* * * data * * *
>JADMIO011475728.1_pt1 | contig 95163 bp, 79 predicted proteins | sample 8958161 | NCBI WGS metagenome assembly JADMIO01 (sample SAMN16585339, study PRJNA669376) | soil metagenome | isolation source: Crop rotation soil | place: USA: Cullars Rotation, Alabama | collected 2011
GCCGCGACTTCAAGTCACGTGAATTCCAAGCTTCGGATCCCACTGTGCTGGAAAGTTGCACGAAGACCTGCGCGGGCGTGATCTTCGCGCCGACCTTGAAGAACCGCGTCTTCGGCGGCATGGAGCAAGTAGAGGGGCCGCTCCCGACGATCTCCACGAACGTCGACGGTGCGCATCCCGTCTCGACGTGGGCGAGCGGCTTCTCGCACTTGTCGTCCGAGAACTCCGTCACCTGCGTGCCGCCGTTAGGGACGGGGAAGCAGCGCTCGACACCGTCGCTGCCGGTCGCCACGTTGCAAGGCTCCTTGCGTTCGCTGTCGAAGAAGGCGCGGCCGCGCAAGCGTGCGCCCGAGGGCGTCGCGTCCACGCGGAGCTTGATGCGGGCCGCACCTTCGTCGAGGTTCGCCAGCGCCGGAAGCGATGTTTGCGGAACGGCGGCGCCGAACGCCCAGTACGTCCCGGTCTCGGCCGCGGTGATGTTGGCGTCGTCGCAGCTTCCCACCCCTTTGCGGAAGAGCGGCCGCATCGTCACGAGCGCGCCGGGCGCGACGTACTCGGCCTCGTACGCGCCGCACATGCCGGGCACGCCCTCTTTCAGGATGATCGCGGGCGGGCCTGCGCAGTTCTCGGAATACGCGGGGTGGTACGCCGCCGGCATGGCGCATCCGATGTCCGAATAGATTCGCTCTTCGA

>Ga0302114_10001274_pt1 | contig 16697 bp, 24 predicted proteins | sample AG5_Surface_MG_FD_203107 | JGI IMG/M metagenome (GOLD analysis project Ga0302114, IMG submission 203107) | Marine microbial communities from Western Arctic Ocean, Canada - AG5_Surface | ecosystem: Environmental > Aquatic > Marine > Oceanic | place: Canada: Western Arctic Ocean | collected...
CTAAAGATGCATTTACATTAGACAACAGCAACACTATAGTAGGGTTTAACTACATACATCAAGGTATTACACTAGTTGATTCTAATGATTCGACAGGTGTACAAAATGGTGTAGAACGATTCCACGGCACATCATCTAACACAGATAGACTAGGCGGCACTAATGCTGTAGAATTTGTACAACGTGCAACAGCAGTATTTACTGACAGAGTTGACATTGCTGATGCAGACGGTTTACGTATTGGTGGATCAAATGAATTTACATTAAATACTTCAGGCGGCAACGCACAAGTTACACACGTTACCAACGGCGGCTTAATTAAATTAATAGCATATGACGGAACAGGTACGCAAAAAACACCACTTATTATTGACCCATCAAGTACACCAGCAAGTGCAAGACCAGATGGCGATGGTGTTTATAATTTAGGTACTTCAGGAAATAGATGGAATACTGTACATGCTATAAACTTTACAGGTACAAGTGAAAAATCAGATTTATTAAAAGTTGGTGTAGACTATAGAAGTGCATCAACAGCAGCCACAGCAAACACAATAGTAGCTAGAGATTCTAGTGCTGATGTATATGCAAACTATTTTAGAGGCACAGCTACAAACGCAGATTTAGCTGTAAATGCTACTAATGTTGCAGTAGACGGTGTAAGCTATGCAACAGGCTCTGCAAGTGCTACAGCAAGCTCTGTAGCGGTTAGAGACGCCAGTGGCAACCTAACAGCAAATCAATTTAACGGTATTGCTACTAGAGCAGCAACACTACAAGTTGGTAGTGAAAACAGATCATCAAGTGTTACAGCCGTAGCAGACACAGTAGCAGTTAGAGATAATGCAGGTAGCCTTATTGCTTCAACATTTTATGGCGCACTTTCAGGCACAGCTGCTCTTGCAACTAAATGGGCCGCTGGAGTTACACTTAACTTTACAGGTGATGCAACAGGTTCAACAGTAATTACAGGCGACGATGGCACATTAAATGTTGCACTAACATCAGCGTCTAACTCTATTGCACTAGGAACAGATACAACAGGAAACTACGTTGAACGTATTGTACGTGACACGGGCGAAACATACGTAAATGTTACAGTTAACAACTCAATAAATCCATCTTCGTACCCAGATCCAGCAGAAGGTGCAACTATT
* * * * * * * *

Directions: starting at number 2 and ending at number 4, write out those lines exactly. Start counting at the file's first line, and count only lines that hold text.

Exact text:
GCCGCGACTTCAAGTCACGTGAATTCCAAGCTTCGGATCCCACTGTGCTGGAAAGTTGCACGAAGACCTGCGCGGGCGTGATCTTCGCGCCGACCTTGAAGAACCGCGTCTTCGGCGGCATGGAGCAAGTAGAGGGGCCGCTCCCGACGATCTCCACGAACGTCGACGGTGCGCATCCCGTCTCGACGTGGGCGAGCGGCTTCTCGCACTTGTCGTCCGAGAACTCCGTCACCTGCGTGCCGCCGTTAGGGACGGGGAAGCAGCGCTCGACACCGTCGCTGCCGGTCGCCACGTTGCAAGGCTCCTTGCGTTCGCTGTCGAAGAAGGCGCGGCCGCGCAAGCGTGCGCCCGAGGGCGTCGCGTCCACGCGGAGCTTGATGCGGGCCGCACCTTCGTCGAGGTTCGCCAGCGCCGGAAGCGATGTTTGCGGAACGGCGGCGCCGAACGCCCAGTACGTCCCGGTCTCGGCCGCGGTGATGTTGGCGTCGTCGCAGCTTCCCACCCCTTTGCGGAAGAGCGGCCGCATCGTCACGAGCGCGCCGGGCGCGACGTACTCGGCCTCGTACGCGCCGCACATGCCGGGCACGCCCTCTTTCAGGATGATCGCGGGCGGGCCTGCGCAGTTCTCGGAATACGCGGGGTGGTACGCCGCCGGCATGGCGCATCCGATGTCCGAATAGATTCGCTCTTCGA

>Ga0302114_10001274_pt1 | contig 16697 bp, 24 predicted proteins | sample AG5_Surface_MG_FD_203107 | JGI IMG/M metagenome (GOLD analysis project Ga0302114, IMG submission 203107) | Marine microbial communities from Western Arctic Ocean, Canada - AG5_Surface | ecosystem: Environmental > Aquatic > Marine > Oceanic | place: Canada: Western Arctic Ocean | collected...
CTAAAGATGCATTTACATTAGACAACAGCAACACTATAGTAGGGTTTAACTACATACATCAAGGTATTACACTAGTTGATTCTAATGATTCGACAGGTGTACAAAATGGTGTAGAACGATTCCACGGCACATCATCTAACACAGATAGACTAGGCGGCACTAATGCTGTAGAATTTGTACAACGTGCAACAGCAGTATTTACTGACAGAGTTGACATTGCTGATGCAGACGGTTTACGTATTGGTGGATCAAATGAATTTACATTAAATACTTCAGGCGGCAACGCACAAGTTACACACGTTACCAACGGCGGCTTAATTAAATTAATAGCATATGACGGAACAGGTACGCAAAAAACACCACTTATTATTGACCCATCAAGTACACCAGCAAGTGCAAGACCAGATGGCGATGGTGTTTATAATTTAGGTACTTCAGGAAATAGATGGAATACTGTACATGCTATAAACTTTACAGGTACAAGTGAAAAATCAGATTTATTAAAAGTTGGTGTAGACTATAGAAGTGCATCAACAGCAGCCACAGCAAACACAATAGTAGCTAGAGATTCTAGTGCTGATGTATATGCAAACTATTTTAGAGGCACAGCTACAAACGCAGATTTAGCTGTAAATGCTACTAATGTTGCAGTAGACGGTGTAAGCTATGCAACAGGCTCTGCAAGTGCTACAGCAAGCTCTGTAGCGGTTAGAGACGCCAGTGGCAACCTAACAGCAAATCAATTTAACGGTATTGCTACTAGAGCAGCAACACTACAAGTTGGTAGTGAAAACAGATCATCAAGTGTTACAGCCGTAGCAGACACAGTAGCAGTTAGAGATAATGCAGGTAGCCTTATTGCTTCAACATTTTATGGCGCACTTTCAGGCACAGCTGCTCTTGCAACTAAATGGGCCGCTGGAGTTACACTTAACTTTACAGGTGATGCAACAGGTTCAACAGTAATTACAGGCGACGATGGCACATTAAATGTTGCACTAACATCAGCGTCTAACTCTATTGCACTAGGAACAGATACAACAGGAAACTACGTTGAACGTATTGTACGTGACACGGGCGAAACATACGTAAATGTTACAGTTAACAACTCAATAAATCCATCTTCGTACCCAGATCCAGCAGAAGGTGCAACTATT